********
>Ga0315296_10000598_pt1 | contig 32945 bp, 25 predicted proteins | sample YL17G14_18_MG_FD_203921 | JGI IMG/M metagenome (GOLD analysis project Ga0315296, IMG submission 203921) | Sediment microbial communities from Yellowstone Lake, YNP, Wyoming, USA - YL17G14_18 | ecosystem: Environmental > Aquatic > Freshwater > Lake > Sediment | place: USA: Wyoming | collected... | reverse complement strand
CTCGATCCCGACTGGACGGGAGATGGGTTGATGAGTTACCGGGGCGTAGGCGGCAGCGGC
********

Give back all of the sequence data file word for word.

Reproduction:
>Ga0315296_10000598_pt1 | contig 32945 bp, 25 predicted proteins | sample YL17G14_18_MG_FD_203921 | JGI IMG/M metagenome (GOLD analysis project Ga0315296, IMG submission 203921) | Sediment microbial communities from Yellowstone Lake, YNP, Wyoming, USA - YL17G14_18 | ecosystem: Environmental > Aquatic > Freshwater > Lake > Sediment | place: USA: Wyoming | collected... | reverse complement strand
CTCGATCCCGACTGGACGGGAGATGGGTTGATGAGTTACCGGGGCGTAGGCGGCAGCGGC